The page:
But I think it's really important to spend just a minute on who exactly this guy is. This is a huge, huge deal. People need to understand this.

A CIA document from June 3rd, 2005, said that he had provided new insights into Al Qaeda skills and networks. He was a top document forger since the 9/11 attacks, has reported on how he had forged passports with whom he supplied them. To the Obama administration itself, said the defendant was a, quote, rare find. And his then recent interaction with top level Al Qaeda terrorists made him extraordinarily valuable. So he was a big deal.

But also if you look at the evidence that was presented in this case, he was found with detonators in his possession. He was connected directly to the truck in Tanzania that blew up the embassy. His cell phone had been used by one ever the suicide bombers to make a flurry of calls before the attacks.

BAIER: This is evidence in the case.

HAYES: This is evidence in the case. But as Charles points out, there was one particular key witness who had sold him the TNT. Now Ghailani's defense -- he admitted in his combatant status review tribunal, he said, yes, I bought this, but I thought it was soap for washing horses.

BAIER: Charles, what's stunning and what Catherine Herridge has reported for weeks and going on months is that as we sit here right now, no 9/11 suspect is officially charged because the military commissions essentially were disbanded down in Gitmo. And now there is no one who stands charged of killing 3,000 Americans.

KRAUTHAMMER: It's the classic example of Obama who comes in to reinvent the world. We already had the military system in place. It was slow. It was new, so it took a long time to get it going. Khalid Sheikh Mohammed would have been subject to it. He asked for a guilty verdict in advance. He asked to be executed.

And Obama steps in; Holder steps in and says, oh, no, we are going to reinvent the wheel. We're going to put you in New York. Of course that's never going to happen. And the fall back is indefinite detention which I have no argument with. But if you could also have a military trial and you find him guilty, you ought to do it.  It was all there and these people decided they are all wise, omniscient, and they are going to redo everything.  And now we see this is really a calamity.

BAIER: So down the row, military commissions returned, Gitmo stays open.

KRAUTHAMMER: It stays open for sure. And I think they are going to have to resort to the military commissions.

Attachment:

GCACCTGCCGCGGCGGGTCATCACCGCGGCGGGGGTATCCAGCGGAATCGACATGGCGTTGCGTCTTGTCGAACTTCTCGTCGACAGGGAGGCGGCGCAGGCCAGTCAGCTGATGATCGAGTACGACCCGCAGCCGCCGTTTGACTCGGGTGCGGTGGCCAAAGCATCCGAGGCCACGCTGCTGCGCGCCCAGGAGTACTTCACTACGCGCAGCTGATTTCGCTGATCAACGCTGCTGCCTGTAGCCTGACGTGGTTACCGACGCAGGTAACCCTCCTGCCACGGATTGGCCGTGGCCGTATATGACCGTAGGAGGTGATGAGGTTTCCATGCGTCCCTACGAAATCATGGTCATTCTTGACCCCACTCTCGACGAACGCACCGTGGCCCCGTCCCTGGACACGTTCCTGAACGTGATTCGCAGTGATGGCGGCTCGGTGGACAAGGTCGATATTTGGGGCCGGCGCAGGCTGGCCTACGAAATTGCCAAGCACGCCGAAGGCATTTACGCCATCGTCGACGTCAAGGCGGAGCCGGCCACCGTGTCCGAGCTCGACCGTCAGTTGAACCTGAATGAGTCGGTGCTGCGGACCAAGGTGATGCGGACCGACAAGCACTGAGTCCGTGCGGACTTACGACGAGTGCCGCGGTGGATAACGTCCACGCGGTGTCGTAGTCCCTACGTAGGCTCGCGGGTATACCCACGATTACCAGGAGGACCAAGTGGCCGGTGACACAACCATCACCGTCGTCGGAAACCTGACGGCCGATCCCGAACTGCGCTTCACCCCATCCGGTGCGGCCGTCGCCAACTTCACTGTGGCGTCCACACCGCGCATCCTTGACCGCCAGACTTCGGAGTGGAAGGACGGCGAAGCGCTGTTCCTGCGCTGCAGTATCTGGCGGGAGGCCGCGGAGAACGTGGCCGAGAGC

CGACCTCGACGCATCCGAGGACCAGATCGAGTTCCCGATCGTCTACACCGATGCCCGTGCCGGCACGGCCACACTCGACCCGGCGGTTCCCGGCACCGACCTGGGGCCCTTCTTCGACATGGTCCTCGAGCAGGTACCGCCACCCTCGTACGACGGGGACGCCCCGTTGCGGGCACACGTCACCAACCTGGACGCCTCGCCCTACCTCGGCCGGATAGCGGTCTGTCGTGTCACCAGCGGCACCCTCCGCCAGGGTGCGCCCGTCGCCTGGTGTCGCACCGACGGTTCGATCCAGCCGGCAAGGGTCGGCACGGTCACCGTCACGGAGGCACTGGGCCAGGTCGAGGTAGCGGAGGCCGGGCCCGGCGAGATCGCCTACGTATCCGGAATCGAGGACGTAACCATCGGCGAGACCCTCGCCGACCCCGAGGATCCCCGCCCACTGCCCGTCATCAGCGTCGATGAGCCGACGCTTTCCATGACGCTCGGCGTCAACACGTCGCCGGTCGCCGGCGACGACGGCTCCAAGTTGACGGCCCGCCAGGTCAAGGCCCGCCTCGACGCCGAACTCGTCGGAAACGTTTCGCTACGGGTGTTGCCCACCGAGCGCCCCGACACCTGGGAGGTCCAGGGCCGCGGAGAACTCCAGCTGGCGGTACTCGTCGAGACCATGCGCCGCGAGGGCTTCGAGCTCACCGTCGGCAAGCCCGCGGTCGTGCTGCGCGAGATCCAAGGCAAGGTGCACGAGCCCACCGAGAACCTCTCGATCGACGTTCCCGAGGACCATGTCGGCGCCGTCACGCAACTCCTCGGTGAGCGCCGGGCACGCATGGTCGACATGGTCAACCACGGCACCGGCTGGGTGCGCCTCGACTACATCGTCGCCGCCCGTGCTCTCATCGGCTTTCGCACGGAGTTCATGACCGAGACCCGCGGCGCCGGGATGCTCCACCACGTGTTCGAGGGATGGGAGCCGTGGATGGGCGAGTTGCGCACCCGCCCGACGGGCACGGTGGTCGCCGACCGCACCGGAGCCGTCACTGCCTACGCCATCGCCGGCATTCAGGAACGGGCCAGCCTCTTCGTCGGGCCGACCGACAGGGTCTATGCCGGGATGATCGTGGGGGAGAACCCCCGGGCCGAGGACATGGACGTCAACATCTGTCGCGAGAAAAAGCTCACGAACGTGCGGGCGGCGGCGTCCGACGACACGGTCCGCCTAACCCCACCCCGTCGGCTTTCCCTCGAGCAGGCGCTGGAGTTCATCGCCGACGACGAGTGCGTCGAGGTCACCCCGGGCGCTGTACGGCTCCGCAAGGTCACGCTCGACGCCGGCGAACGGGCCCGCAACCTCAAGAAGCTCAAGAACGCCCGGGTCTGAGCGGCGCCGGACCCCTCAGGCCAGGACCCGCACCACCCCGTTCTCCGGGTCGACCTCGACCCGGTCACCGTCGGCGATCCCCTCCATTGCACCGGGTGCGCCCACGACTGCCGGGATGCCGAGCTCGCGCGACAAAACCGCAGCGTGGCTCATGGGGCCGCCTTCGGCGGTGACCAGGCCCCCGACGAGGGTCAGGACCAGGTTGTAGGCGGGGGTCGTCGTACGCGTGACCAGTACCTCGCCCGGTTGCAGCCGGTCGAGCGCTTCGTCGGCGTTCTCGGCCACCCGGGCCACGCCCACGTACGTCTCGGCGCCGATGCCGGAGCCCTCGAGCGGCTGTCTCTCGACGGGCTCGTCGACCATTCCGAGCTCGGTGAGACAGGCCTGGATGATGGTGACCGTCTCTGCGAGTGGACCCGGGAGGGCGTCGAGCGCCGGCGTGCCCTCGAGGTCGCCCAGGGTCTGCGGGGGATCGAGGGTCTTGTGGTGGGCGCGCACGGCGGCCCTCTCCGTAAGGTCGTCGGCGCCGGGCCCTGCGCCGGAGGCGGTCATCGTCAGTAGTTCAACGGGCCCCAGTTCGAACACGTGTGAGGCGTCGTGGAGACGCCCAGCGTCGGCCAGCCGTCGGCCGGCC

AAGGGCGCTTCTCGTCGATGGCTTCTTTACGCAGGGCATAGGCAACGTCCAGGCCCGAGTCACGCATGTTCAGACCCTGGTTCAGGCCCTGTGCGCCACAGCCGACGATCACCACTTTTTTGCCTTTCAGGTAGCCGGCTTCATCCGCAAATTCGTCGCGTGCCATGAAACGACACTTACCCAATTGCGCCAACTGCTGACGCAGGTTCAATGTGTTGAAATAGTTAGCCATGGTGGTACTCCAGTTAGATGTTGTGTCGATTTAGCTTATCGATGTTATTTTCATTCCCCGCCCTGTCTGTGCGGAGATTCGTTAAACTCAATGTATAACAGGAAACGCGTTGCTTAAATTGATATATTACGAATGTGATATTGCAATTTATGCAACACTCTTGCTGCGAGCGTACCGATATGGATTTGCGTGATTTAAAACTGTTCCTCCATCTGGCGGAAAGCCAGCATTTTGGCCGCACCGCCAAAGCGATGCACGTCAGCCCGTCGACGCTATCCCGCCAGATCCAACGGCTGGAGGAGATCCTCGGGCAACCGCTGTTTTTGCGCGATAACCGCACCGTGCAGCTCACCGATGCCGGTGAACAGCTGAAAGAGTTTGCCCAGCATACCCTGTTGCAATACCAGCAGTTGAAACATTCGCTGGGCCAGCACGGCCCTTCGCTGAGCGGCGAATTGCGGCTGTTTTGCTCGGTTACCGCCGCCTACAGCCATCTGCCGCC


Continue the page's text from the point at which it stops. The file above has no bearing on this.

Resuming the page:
HENDERSON: Yes, I agree with Charles.

HAYES: Yes, if not Gitmo then somewhere else. But I think it's more likely than not that Gitmo stays open and we go back to commissions.

BAIER: Not the end of this story. When the panel returns, we will talk about what looks like a major setback for the president's nuclear arms treaty with Russia.

In the meantime visit the show notes section of our homepage at FOXnews.com/"Special Report" for the latest on this issue.

(COMMERCIAL BREAK)

(BEGIN VIDEO CLIP)

HILLARY CLINTON, U.S. SECRETARY OF STATE: Some have suggested we should hit the pause button, that it is too difficult to do this treaty in a lame duck session. I strongly disagree. This is exactly what the American people expect us to do, to come together and do what is necessary to protect our country. We can and we must go forward now on the new START treaty.

(END VIDEO CLIP)

BAIER: Well, the START treaty, the nuclear reduction treaty with Russia that was signed by President Obama and Russian President Dmitry Medvedev in April, would reduce nuclear arsenals in both countries by about 20 percent.

The issue is the treaty has to be ratified by the U.S. Senate.  And some Republicans, including Senator Jon Kyl from Arizona, are standing in the way so far. Kyl relied a statement saying, quote, "When Majority Leader Harry Reid asked me if I thought the treaty could be considered in a lame duck session replied I did not think so given the combination of the other work Congress must do and the complex and unresolved issues related to the START and modernization.

I appreciate the recent effort and the administration to address some of the issues that we have raised and I look forward to continuing to work with Senator John Kerry, the Department of Defense, and Department of Energy officials."